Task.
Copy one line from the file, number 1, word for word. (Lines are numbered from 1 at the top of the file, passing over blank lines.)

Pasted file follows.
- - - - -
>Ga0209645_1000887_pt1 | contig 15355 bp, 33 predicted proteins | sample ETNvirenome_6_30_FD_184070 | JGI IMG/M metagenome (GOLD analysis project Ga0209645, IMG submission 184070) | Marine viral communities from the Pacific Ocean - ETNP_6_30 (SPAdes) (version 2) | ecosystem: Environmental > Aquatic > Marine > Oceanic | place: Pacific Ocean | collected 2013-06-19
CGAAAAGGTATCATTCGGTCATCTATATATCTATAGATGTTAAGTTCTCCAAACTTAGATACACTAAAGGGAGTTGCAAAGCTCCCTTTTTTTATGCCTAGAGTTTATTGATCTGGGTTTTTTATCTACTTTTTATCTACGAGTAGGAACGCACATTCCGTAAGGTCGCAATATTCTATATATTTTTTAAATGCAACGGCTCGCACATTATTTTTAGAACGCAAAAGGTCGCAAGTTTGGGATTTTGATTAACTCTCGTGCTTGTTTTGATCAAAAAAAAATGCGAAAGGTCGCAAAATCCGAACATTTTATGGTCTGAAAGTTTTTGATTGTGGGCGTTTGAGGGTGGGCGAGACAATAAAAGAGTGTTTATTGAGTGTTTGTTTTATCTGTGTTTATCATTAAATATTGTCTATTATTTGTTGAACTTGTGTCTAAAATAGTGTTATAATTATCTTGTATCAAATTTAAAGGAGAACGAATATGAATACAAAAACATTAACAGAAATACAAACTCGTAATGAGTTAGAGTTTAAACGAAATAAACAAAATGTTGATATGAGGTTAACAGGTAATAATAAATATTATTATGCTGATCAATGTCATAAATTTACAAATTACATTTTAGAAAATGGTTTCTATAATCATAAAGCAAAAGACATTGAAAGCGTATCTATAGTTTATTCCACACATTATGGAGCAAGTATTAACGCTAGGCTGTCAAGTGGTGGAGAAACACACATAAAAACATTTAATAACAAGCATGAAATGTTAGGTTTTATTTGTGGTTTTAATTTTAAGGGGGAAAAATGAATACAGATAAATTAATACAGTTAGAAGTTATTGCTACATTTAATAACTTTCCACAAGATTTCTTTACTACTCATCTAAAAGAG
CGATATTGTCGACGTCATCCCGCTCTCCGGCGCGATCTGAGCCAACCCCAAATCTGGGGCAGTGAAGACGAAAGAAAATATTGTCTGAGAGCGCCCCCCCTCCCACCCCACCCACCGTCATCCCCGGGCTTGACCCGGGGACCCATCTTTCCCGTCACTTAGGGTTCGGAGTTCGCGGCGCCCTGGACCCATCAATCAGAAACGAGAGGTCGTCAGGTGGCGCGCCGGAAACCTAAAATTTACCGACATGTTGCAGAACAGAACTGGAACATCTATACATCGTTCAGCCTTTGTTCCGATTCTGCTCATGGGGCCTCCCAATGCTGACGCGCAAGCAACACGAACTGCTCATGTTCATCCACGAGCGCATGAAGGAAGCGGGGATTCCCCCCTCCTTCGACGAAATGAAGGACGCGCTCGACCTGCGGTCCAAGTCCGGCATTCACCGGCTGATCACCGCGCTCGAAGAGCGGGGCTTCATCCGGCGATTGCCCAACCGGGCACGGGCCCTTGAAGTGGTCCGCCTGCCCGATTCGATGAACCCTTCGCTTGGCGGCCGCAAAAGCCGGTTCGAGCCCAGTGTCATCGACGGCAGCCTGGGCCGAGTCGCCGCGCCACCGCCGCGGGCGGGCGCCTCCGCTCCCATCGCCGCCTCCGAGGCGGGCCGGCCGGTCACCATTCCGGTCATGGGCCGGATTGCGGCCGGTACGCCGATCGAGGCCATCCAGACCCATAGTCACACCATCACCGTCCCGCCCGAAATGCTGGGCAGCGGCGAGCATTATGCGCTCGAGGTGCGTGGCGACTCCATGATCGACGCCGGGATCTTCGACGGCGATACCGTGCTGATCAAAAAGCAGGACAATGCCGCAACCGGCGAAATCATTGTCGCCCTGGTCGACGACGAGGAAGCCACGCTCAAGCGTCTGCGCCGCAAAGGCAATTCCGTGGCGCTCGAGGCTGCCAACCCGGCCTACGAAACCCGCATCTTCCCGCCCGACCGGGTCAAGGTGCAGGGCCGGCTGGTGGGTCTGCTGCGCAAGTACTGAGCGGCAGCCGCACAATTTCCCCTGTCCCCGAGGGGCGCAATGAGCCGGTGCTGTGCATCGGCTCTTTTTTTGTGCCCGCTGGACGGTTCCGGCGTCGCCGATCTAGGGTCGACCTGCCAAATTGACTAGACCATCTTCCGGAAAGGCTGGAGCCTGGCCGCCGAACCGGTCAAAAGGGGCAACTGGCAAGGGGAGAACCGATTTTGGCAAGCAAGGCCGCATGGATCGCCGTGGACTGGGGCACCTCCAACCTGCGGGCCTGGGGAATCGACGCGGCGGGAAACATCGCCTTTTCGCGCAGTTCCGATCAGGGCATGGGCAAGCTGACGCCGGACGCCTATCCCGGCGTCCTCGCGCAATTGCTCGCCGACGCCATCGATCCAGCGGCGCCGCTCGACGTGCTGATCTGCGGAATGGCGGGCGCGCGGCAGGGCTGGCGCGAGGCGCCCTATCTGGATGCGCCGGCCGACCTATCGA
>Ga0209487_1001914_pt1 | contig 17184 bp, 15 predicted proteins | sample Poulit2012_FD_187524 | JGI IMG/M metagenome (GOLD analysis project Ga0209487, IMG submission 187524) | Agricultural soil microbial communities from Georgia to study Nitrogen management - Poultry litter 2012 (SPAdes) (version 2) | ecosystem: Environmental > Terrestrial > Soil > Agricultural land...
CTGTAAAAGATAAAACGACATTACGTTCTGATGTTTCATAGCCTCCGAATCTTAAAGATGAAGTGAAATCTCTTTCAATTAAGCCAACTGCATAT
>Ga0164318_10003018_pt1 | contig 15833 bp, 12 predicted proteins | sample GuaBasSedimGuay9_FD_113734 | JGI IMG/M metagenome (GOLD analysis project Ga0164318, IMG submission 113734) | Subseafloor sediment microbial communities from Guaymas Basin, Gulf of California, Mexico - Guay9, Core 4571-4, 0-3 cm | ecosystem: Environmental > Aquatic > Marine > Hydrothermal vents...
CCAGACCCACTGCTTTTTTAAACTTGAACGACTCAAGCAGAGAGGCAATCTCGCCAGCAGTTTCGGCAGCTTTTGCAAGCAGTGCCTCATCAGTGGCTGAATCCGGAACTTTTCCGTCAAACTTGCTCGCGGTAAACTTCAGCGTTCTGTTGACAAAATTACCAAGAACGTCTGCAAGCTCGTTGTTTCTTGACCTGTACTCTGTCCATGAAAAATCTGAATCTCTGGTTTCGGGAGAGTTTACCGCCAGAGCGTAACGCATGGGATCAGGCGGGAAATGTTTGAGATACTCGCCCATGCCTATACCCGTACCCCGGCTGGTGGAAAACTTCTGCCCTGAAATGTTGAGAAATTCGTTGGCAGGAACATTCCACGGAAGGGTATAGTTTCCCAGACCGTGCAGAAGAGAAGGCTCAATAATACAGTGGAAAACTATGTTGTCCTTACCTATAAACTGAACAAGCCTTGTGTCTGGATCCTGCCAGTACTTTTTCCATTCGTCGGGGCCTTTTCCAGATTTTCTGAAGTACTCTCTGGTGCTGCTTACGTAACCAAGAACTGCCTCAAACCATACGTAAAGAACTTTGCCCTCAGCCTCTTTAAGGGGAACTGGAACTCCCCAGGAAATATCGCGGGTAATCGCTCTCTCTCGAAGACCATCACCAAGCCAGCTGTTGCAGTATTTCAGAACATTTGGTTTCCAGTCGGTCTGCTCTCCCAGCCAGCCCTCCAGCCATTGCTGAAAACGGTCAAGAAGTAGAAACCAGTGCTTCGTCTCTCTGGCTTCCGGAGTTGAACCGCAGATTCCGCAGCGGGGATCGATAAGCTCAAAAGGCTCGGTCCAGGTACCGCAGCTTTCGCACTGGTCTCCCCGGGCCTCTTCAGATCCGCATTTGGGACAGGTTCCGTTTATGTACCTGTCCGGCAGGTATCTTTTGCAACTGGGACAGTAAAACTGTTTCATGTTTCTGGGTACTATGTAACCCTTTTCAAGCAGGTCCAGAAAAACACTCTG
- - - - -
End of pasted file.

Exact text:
>Ga0209645_1000887_pt1 | contig 15355 bp, 33 predicted proteins | sample ETNvirenome_6_30_FD_184070 | JGI IMG/M metagenome (GOLD analysis project Ga0209645, IMG submission 184070) | Marine viral communities from the Pacific Ocean - ETNP_6_30 (SPAdes) (version 2) | ecosystem: Environmental > Aquatic > Marine > Oceanic | place: Pacific Ocean | collected 2013-06-19